Later this month, the UN’s International Panel on Climate Change will release its fifth and latest assessment of the scientific evidence regarding human interference in the world’s climate. Based on the working papers that have preceded this final synthesis, the IPCC will echo the alarms of earlier assessments—that global warming is unequivocal and unprecedented and extremely likely to have been caused by human activity. The report will call for new policies to mitigate climate change and the likelihood of severe and irreversible consequences.
The IPCC has been studying and reporting on global climate change since 1988, with increasing urgency, and indeed received the Nobel Peace Prize in 2007 for its work. Yet none of these scientific reports has significantly changed human behavior, which is woefully inadequate to make the needed changes. That’s in large part because of psychological barriers to change: Despite the overwhelming evidence for global warming and its dire economic and human consequences, these consequences lie way off in the distant future. They are a problem not for us but for future generations, and are easy to ignore.
So how do we address this difficult psychological challenge, and get today’s global citizens to act on the behalf of future others? A team of psychological scientists at Columbia University—Lisa Zaval, Ezra Markowitz and Elke Weber—has been studying the psychological barriers to environmental action—and ways to motivate people to sacrifice now for humanity’s future. Specifically, they had the idea that concerns about our future legacies—our lasting reputations—might be leveraged to promote environmental thinking and action.
The scientists tested this idea in a couple simple experiments. They recruited participants for what was ostensibly a study of decision making, and asked them three sets of questions. They assessed their beliefs about climate change, and also their willingness to take action for the sake of the environment. They also asked how motivated they were to leave a positive legacy for the future. Once the participants had answered these questions, the scientists gave them the option of donating money to an actual environmental advocacy group, Trees for the Future. The idea was to see if people who cared about their lasting reputation—if these people were more likely to hold pro-environment beliefs and take action to support those beliefs.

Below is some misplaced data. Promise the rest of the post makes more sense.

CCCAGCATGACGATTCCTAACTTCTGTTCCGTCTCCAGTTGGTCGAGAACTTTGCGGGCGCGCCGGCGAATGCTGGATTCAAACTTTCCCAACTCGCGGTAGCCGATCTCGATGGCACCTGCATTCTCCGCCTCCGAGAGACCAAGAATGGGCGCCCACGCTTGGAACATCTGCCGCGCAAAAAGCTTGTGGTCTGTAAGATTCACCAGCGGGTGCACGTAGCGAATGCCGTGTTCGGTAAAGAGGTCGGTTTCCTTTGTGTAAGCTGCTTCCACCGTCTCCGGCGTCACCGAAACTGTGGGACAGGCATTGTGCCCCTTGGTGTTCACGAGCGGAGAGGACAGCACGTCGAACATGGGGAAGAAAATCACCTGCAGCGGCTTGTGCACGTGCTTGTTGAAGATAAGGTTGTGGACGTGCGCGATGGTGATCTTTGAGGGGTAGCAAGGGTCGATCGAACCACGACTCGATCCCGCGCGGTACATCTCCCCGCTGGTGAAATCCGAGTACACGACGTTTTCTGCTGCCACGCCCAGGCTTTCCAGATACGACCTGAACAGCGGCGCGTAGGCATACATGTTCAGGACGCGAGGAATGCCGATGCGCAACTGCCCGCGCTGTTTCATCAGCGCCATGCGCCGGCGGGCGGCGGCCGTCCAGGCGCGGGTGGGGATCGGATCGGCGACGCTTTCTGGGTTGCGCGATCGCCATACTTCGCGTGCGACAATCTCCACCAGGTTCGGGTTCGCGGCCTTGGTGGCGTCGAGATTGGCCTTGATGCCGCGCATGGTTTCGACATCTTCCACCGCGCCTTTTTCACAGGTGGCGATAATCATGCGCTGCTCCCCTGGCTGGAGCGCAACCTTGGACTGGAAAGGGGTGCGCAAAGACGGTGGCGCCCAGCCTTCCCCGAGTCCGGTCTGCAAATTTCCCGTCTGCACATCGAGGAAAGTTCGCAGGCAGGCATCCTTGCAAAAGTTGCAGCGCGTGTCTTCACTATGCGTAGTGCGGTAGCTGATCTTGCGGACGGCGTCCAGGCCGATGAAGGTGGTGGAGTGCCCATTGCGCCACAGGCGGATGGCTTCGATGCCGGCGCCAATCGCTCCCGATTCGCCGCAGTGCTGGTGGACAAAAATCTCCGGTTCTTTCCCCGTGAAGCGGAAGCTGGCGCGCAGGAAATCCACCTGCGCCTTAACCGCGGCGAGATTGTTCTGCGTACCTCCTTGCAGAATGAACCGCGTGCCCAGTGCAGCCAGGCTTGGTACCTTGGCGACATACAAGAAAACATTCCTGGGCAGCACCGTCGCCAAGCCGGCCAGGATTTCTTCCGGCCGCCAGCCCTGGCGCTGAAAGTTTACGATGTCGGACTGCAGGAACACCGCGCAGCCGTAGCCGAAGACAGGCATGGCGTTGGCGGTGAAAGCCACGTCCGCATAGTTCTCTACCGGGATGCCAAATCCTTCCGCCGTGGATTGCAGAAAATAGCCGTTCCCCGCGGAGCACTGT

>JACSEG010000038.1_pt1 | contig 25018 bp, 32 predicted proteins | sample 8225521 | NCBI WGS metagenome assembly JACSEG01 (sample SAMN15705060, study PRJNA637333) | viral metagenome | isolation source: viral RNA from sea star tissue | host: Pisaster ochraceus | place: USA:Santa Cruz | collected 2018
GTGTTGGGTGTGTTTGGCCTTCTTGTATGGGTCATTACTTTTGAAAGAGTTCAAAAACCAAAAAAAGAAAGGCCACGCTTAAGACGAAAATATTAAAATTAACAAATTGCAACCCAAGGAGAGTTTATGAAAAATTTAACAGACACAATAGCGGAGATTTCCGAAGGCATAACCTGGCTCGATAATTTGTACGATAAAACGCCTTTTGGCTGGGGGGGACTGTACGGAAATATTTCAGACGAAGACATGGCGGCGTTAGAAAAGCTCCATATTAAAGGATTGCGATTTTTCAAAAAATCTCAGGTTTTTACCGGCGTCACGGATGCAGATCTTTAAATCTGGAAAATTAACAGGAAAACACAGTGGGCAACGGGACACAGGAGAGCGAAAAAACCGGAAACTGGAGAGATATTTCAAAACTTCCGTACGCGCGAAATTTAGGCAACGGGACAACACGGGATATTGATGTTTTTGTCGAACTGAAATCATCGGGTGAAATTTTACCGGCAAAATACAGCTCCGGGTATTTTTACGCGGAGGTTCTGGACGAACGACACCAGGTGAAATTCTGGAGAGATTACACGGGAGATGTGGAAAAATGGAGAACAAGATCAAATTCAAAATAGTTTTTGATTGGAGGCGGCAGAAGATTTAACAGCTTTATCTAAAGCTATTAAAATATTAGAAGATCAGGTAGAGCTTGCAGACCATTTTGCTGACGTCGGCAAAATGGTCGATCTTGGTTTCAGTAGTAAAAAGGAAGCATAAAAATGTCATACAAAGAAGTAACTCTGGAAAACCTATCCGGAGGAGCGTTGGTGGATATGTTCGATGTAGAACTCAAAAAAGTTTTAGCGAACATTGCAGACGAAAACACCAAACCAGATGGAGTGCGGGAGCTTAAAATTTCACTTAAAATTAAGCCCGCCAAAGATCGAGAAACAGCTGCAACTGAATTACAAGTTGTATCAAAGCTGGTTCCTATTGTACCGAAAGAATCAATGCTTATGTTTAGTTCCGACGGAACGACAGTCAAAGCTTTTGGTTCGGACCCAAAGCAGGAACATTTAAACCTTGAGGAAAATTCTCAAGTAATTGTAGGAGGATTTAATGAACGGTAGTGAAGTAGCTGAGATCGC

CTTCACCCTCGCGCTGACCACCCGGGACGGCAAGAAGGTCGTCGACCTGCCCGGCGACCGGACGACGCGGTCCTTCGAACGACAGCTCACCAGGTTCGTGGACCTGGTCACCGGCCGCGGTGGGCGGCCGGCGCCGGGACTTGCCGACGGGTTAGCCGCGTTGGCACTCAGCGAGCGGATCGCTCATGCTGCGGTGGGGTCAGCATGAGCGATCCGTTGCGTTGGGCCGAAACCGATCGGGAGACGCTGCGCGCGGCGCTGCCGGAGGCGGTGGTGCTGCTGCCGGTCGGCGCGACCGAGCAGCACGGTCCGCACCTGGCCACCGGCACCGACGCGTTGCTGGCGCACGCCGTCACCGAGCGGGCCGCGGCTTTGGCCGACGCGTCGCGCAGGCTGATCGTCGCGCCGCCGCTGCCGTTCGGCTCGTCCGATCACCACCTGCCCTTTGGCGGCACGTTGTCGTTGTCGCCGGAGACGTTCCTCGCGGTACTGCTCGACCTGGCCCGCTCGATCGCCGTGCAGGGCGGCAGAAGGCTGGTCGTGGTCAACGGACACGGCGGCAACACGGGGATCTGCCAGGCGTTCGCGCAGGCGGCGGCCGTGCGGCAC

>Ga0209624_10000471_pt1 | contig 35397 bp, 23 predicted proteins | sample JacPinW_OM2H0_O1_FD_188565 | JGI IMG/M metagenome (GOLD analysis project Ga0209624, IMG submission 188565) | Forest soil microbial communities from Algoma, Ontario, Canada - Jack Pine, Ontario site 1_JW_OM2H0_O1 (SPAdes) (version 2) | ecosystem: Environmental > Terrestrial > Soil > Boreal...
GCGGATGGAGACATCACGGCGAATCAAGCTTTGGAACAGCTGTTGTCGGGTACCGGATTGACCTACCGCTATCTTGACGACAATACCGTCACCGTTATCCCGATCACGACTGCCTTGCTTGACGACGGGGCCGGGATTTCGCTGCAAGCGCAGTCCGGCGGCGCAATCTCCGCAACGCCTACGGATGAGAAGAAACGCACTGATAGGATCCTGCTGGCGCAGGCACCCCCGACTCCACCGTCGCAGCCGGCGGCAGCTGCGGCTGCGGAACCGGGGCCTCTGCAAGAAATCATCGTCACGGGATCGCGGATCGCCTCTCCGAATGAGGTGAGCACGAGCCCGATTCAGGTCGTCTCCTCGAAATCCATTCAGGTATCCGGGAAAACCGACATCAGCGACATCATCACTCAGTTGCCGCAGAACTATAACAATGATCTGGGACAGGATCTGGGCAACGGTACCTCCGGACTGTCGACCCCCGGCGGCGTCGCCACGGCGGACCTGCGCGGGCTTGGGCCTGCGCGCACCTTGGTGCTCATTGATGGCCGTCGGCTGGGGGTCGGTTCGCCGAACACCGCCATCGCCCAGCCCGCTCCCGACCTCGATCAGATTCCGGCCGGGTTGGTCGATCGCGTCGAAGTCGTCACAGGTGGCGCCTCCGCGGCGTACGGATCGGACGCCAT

They were. And they also gave more money to the environmental cause, regardless of their background or political affiliation.
Based on this pilot study’s robust findings, the scientists decided to see if they could actually manipulate people’s concerns about their legacy, and by doing so promote action on climate change. They recruited a new group of volunteers, and asked some of them to write a short essay describing how they would like to be remembered by future generations. This was meant to prime their thinking about the future and their legacy. All the participants then answered questions about their beliefs in climate change and their willingness to take pro-environmental action—for example, to buy green products instead of conventional. Finally, as before, they were given the opportunity to donate some money to a legitimate environmental advocacy organization.
The results echoed the earlier findings. As reported in a forthcoming issue of the journal Psychological Science, participants who had been prompted to think about their future reputation were not only more likely to believe in climate change, they were more likely to plan on personal changes for the sake of the environment. The scientists ran a special analysis to make sure that it was indeed their legacy concerns that brought about these personal changes in attitude and behavior. It clearly was.
The scientists say this is the first experimental demonstration that thinking about one’s legacy can boost engagement with environmental causes. It’s a paradoxical finding, in this way: The long time horizon for environmental conservation is often seen as a barrier to action, yet it appears that this very distance can be used to promote rather than discourage engagement. Many people have a need to be remembered well, even if that motivation is hidden, so sparking it can shift the focus to future others. Public policies that encourage futuristic contemplation might be one tool for stemming the ravages of climate change before it’s too late.
Follow Wray Herbert’s reporting on psychological science in The Huffington Post and on Twitter at @wrayherbert.